If you want you can try to play a video now. First of all make sure that your device is turned on (i.e. you can see the menu). Now log into your Squeezebox and enter the following commands:

cd /dev

Not very successful, is it? Press Ctrl+C to cancel the video. It seems that the video won’t start because the audio device cannot be opened. Looking around which process is blocking the device we see that it’s Jive. Rings a bell? This is the Squeezebox GUI…

Let’s try to turn it off:

/etc/init.d/squeezeplay stopwdog     # Important: Always use the option "stopwdog" (instead of "stop"), otherwise your Squeezebox will reboot after a few seconds.

Well… At least we are seeing something. You may have noted a few things:

  1. The picture is rotated
  2. Even if it would have the correct orientation it would be too big
  3. The movie is way too slow
  4. The sound is way too loud (if there was any)

Let’s try to optimize things a bit:

./mplayer -volume 50 -vf rotate=2,scale=240:320 -vfm ffmpeg -vo fbdev -framedrop

Still too slow, but we’re coming closer otherwise.

Let’s try the same command, but this time with a MPEG-1 video instead of MPEG-4:

./mplayer -volume 50 -vf rotate=2,scale=240:320 -vfm ffmpeg -vo fbdev -framedrop

Finally! Not perfect, but something we can start with.

Recoding the video

As we can see the Squeezebox isn’t fast enough for any real world video playback, so we have to recode the videos (similar to watching videos on Sony’s PSP ;-)).

There are dozens of video transcoding programs for all platforms - it doesn’t matter what program or operating system you use for this step. You do, however, have to put the transcoded video on a webserver or provide a live stream (i.e. some remote protocol mplayer can handle like HTTP, FTP or RTP) if you are using a Squeezebox Radio; Touch and Controller users should also be able to use the external storage. Personally I’m using an Excito B3, a small Linux based NAS, to convert and serve the videos via HTTP.

I’m using ffmpeg for video conversion. Another popular program (also available for Windows users) would be VLC which also offers a graphical interface. Both programs also support video streaming, so if your PC is fast enough you may try to recode your video in realtime.

Example: My daily script to recode the stream at 8:00 PM

#!/bin/bash -x

# Get the filename of the stream and periodically check if has been uploaded yet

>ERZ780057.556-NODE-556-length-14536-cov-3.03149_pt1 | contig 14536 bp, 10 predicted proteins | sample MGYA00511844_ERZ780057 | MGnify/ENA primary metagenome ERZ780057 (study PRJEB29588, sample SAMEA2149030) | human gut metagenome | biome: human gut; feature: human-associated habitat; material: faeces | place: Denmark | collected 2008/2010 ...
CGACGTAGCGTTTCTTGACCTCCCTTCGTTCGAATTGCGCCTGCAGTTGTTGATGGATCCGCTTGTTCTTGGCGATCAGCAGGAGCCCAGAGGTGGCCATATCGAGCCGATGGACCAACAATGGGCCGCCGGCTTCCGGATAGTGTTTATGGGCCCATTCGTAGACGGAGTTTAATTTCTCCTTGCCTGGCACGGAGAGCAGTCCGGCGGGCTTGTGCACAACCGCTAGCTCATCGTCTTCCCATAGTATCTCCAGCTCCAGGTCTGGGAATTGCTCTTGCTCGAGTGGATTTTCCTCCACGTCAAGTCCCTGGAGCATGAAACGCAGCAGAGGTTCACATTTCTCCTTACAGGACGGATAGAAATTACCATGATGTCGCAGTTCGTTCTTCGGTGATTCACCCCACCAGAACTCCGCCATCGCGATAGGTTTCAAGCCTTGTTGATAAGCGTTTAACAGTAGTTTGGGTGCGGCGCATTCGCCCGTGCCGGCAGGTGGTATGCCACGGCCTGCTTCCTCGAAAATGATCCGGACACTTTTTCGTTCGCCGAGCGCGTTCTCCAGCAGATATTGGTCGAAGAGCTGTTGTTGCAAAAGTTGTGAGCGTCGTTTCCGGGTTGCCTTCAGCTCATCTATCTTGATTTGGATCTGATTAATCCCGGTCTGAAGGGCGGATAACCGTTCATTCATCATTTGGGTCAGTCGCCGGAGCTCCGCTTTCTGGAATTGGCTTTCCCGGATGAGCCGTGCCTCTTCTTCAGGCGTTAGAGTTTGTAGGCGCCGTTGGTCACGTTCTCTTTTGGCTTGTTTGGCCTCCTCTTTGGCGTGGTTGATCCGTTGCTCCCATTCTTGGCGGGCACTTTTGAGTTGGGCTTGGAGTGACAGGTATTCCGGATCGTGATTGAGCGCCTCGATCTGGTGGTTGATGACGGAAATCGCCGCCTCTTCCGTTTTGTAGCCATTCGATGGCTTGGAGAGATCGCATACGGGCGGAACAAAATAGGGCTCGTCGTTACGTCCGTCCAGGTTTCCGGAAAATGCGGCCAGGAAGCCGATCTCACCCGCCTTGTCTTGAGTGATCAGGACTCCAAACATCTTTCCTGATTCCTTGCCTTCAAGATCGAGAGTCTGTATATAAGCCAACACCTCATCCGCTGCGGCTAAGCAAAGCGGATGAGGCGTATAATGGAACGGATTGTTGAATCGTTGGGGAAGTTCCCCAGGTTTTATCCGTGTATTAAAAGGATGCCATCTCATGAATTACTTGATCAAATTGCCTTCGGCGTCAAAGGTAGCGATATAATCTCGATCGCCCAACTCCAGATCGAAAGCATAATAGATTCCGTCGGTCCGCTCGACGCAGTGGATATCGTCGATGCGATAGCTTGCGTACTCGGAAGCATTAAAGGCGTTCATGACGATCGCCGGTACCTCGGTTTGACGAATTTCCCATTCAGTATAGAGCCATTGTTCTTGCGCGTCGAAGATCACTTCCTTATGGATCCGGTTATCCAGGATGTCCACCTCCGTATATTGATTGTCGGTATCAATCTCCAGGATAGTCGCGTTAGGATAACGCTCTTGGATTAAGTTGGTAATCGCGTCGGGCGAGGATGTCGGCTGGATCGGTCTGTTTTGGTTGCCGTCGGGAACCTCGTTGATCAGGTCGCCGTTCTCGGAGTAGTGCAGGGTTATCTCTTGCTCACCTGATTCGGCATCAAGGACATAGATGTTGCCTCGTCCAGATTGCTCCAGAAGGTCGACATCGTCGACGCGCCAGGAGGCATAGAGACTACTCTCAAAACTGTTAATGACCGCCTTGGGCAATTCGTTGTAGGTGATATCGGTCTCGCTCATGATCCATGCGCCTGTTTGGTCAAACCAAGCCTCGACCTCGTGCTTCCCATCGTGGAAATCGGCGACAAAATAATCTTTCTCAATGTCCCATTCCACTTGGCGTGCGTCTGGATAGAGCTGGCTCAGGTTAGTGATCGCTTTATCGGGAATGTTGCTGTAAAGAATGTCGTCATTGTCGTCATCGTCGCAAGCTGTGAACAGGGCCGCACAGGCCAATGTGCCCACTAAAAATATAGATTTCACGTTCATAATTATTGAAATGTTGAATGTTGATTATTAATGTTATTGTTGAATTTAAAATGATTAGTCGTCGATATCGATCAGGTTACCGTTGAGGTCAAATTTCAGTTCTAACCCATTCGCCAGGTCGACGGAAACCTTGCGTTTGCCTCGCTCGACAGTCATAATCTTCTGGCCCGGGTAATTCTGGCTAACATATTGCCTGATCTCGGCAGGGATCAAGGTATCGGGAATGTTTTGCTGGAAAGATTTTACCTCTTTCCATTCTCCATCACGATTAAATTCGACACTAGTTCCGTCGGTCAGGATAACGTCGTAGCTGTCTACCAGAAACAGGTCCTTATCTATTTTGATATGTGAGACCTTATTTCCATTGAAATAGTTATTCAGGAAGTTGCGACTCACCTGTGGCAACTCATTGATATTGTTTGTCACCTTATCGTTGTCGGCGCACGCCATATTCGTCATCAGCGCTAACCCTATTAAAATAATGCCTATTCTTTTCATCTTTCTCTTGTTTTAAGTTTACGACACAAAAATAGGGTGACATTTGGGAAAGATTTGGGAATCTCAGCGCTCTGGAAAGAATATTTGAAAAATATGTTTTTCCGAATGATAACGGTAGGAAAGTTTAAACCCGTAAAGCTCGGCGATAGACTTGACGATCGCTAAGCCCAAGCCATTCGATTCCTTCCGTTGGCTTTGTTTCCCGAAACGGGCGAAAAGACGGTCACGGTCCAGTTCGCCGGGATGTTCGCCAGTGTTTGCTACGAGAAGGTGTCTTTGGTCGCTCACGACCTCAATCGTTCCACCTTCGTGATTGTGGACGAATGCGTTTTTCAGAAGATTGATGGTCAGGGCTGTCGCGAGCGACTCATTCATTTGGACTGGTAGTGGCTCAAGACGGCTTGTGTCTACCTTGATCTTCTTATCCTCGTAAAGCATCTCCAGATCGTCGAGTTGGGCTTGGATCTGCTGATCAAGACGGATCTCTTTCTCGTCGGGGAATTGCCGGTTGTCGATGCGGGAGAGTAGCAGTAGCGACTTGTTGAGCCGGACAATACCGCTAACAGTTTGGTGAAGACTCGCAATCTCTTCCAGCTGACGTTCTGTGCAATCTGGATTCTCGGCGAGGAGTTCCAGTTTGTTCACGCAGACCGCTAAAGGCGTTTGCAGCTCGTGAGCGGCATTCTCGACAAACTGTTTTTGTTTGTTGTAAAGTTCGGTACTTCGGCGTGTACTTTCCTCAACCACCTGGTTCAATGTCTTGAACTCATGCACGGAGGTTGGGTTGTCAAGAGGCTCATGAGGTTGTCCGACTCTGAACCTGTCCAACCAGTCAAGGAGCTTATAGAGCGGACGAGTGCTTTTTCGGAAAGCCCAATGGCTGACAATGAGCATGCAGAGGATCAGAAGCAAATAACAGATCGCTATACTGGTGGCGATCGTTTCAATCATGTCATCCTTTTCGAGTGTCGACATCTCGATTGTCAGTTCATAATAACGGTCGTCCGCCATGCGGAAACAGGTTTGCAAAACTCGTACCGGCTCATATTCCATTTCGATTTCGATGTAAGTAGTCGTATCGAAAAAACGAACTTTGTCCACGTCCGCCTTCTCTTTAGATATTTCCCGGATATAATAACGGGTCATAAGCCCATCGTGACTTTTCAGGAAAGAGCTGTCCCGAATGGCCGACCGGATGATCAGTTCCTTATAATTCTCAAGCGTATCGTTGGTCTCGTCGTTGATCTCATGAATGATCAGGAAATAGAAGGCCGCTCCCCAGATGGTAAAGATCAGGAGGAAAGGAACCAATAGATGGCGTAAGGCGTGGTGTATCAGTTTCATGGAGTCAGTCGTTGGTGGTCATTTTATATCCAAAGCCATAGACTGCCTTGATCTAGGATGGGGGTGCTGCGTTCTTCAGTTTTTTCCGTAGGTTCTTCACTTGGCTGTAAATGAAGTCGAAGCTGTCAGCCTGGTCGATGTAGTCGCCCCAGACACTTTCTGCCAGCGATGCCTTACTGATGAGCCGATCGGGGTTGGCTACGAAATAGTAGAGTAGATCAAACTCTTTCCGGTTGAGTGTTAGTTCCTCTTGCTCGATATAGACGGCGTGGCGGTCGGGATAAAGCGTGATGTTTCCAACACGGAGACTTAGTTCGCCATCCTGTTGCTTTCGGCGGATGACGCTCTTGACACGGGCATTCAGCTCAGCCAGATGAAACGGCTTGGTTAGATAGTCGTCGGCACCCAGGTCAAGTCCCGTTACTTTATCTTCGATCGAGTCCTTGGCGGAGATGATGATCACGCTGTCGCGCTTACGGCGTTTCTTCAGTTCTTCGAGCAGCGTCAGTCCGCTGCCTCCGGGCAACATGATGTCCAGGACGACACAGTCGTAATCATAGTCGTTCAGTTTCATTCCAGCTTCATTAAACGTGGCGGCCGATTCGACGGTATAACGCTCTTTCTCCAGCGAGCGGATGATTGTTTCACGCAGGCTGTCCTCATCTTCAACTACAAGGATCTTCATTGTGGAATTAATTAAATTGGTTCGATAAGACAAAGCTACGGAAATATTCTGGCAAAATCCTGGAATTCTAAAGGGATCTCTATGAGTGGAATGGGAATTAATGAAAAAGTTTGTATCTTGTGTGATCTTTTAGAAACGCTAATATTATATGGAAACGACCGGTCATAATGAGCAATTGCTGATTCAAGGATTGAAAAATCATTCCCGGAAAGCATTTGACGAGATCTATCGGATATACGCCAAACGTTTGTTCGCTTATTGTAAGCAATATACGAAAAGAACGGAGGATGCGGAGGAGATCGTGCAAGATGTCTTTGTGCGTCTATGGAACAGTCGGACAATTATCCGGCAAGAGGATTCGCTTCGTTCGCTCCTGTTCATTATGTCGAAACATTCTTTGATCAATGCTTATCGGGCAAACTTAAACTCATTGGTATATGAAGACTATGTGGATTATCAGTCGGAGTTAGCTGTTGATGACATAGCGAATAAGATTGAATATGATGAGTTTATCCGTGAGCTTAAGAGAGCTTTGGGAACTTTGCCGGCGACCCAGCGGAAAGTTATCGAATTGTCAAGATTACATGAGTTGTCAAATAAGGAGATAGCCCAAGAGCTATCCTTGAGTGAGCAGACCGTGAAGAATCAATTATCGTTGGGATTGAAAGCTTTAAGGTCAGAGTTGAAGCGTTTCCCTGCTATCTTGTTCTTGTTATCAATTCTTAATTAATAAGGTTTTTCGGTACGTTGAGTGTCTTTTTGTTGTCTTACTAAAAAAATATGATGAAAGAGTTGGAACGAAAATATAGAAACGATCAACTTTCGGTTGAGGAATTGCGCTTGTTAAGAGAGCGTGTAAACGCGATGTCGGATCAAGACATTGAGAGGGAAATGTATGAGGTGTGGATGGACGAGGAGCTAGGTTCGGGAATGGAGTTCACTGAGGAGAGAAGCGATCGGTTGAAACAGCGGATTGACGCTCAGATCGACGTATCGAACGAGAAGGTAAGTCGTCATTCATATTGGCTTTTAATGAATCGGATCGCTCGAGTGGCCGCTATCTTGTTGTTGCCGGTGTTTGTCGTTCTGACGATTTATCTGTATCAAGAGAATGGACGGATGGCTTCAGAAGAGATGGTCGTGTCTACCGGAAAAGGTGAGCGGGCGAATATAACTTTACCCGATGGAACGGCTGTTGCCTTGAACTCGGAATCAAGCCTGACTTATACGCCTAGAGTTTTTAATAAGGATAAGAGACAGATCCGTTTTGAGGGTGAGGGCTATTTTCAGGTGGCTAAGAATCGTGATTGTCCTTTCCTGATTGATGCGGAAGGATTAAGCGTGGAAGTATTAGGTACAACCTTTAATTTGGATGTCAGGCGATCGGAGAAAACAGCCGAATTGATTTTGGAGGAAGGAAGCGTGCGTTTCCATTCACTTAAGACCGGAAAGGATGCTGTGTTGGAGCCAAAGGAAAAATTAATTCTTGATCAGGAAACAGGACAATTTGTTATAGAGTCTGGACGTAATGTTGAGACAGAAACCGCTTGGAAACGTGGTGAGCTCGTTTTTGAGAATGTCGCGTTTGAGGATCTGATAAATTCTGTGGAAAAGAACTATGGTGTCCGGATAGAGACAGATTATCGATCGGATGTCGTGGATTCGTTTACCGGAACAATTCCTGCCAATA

cd /tmp
filepattern="`date +http://media\\\.tagesschau\\\.de/video/%Y/%m%d/TV-%Y%m%d-.*\\\.h264\\\.mp4`"
while [ ! "$filename" ]; do
        filename=`grep -o "$filepattern" index.html`
        rm index.html
        if [ ! "$filename" ]; then
                let retries++
                if [ $retries -gt 60 ]; then
                        rm "$VIDEOFILE"
                        exit 1;
                sleep 180;

# Convert the stream
ffmpeg -y -i "$filename" -vcodec mpeg1video "$VIDEOFILE"

Btw: If anyone finds an all-purpose call for ffmpeg converting from any format to something suitable for the Squeezebox please post a comment :-)

Mission accomplished: Now just play your converted file, using the playback command from the last chapter :-)

Bonus: Automatic video playback

If you want to initiate playback remotely there are a few other things to consider: First of all the speaker is turned off when the Squeezebox is not active, so it has to be turned on first. I’m using the CLI interface of the Logitech Media Server to do so. To automate the calls you should also log in to your Squeezebox with a certificate (instead of username and password) to avoid being asked to enter them manually.

The following script is run on my server hosting the Logitech Media Server:


DEVICENAME="<Name of your Squeezebox device (from Logitech Media Center)>"
SQUEEZEBOX="<IP or DNS name of your Squeezebox device>"
VIDEO_URL="<URI of the file to be played (e.g.>"
USERNAME="" # Only required if your Logitech Media Server is password protected
PASSWORD="" # Only required if your Logitech Media Server is password protected

# Turn on Squeezebox
cat << EOF | expect
        spawn nc -q 3 localhost 9090
        sleep 2
        if { "$USERNAME" != "" } {
                send "login $USERNAME $PASSWORD\r"
        send "$DEVICENAME power 1\r"
        send "$DEVICENAME display Video%20playback%20will%20begin shortly... 60\r"
        expect "shortly"

# Copy required programs to the Squeezebox
cd /opt/squeezebox
scp mplayer root@${SQUEEZEBOX}:/dev

# Remotely prepare the Squeezebox and play the video
ssh root@${SQUEEZEBOX} " \
  /etc/init.d/squeezeplay stopwdog; \
  cd /dev; \
  export LD_LIBRARY_PATH=.; \
  ./mplayer -volume 50 -vf rotate=2,scale=240:320 -vfm ffmpeg -vo fbdev -framedrop "$VIDEO_URL"; \
  /etc/init.d/squeezeplay restart; \